Dogs are special creatures, brimming with love to share (for the most part!). If you’ve ever gotten home at the end of a long day to see your pup, tail wagging, excitedly greeting you, you know what I mean. No matter how long you leave your dog alone, they are always happy to see you when you return – and often ecstatic. There’s a reason dogs are known as humans’ best friends.
Research has shown that dog companionship has a positive impact on our well-being, including:
- A 2019 study found that dog owners reported higher “physical functioning, social functioning, pain, vitality, and emotional well-being” than non-dog owners. In addition, dog owners had significantly lower BMIs (body mass index). (https://www.ncbi.nlm.nih.gov/pmc/articles/PMC6765935/)
- Another 2019 study found that dog companionship was associated with a reduction in loneliness among dog owners. (https://www.ncbi.nlm.nih.gov/pmc/articles/PMC6829935/)
- A 2017 study with university students found that spending time with a dog led to “significant improvements in mood and well-being, as well as a significant reduction in anxiety.” The researchers concluded that “even a short 20 min session with a therapy dog can be an effective alternative intervention to improve student well-being, anxiety, and mood.” (https://www.ncbi.nlm.nih.gov/pmc/articles/PMC5451934/)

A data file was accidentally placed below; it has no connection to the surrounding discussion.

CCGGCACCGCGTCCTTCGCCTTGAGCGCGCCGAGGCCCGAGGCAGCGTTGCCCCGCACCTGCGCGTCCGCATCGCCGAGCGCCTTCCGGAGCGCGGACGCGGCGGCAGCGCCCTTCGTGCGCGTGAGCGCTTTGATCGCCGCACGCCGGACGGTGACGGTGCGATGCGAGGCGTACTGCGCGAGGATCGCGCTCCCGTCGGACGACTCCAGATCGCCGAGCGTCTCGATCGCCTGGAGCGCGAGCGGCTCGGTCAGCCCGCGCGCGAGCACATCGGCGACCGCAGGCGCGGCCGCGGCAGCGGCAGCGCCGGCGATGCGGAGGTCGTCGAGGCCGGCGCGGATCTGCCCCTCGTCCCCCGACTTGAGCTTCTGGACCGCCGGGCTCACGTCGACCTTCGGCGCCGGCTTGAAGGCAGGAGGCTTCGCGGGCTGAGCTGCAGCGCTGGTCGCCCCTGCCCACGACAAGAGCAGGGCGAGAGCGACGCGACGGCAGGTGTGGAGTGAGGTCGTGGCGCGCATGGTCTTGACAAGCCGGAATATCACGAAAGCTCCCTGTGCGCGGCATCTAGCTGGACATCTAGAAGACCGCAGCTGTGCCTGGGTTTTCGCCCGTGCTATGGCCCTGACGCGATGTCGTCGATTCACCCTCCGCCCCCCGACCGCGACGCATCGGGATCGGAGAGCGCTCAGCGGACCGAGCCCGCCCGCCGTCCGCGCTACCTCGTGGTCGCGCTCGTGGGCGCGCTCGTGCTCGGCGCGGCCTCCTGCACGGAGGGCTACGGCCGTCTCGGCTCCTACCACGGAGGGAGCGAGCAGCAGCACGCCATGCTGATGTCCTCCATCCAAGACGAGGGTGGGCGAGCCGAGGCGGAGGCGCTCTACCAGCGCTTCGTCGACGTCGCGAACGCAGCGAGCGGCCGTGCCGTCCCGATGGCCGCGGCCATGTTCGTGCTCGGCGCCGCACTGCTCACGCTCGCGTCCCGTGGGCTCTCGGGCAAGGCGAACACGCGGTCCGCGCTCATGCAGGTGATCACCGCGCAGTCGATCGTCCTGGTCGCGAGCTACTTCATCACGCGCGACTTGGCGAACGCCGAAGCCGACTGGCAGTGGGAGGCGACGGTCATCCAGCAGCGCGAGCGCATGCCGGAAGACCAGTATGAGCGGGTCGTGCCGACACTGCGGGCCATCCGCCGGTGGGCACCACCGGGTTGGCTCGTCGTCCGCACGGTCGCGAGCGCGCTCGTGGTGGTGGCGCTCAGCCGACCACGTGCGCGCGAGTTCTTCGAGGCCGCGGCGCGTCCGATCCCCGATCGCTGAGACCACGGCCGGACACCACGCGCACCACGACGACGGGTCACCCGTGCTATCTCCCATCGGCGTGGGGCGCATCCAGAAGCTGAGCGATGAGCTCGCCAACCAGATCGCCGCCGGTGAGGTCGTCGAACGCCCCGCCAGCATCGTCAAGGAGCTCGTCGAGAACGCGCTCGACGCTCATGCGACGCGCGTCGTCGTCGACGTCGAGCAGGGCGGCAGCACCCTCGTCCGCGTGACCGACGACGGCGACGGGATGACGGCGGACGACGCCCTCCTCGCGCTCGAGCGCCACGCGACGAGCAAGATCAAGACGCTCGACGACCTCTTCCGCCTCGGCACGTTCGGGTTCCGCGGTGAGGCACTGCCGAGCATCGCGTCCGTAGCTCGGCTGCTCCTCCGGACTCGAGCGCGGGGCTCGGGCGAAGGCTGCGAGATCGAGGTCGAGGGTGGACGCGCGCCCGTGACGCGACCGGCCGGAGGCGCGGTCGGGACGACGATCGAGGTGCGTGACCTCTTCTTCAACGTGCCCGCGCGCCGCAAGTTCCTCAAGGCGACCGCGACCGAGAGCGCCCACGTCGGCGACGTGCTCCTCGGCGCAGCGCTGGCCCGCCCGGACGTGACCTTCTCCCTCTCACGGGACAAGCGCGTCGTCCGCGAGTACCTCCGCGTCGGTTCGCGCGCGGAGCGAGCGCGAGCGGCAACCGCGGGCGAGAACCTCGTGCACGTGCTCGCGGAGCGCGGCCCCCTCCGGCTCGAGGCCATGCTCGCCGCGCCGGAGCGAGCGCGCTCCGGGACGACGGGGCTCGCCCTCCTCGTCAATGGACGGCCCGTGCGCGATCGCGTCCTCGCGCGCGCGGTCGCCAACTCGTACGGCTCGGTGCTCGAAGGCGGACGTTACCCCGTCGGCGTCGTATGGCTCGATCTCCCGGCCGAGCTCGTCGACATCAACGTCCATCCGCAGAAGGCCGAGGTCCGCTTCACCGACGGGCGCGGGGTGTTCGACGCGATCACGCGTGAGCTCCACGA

- A 2020 study with adolescents found that “dog ownership had a positive effect on mental well-being compared to no dog ownership.” (https://www.mdpi.com/1660-4601/17/3/884)
- A 2016 review article noted that animal-assisted therapy can be effective for treating PTSD. “In one study of the effect of dogs with patients, psychologists noted an 82% reduction in symptoms.” And: “One particular case noted that interacting with the dog for as little as one week, enabled a patient to decrease the amount of anxiety and sleep medications by half.” (https://www.tandfonline.com/doi/full/10.1080/23761407.2016.1166841)
In addition to published research studies, there is a wealth of anecdotal evidence and testimonials on the positive impact dogs can have on our lives.
Of course, it is important to consider that cultural and socio-economic factors as well as other health conditions can play a role in the impact dogs and dog ownership has on us.
And as anyone who has lost a pet knows, the heartache that comes with the loss of a dog is tremendous. But as Tennyson’s famous line states, “Tis better to have loved and lost, Than never to have loved at all.” I think our dogs would certainly agree.
May you, and your animal companions, be well.
The information provided here is not intended to replace medical advice or to treat or diagnose any medical condition. Please consult your doctor with specific questions and prior to beginning any significant diet or lifestyle changes.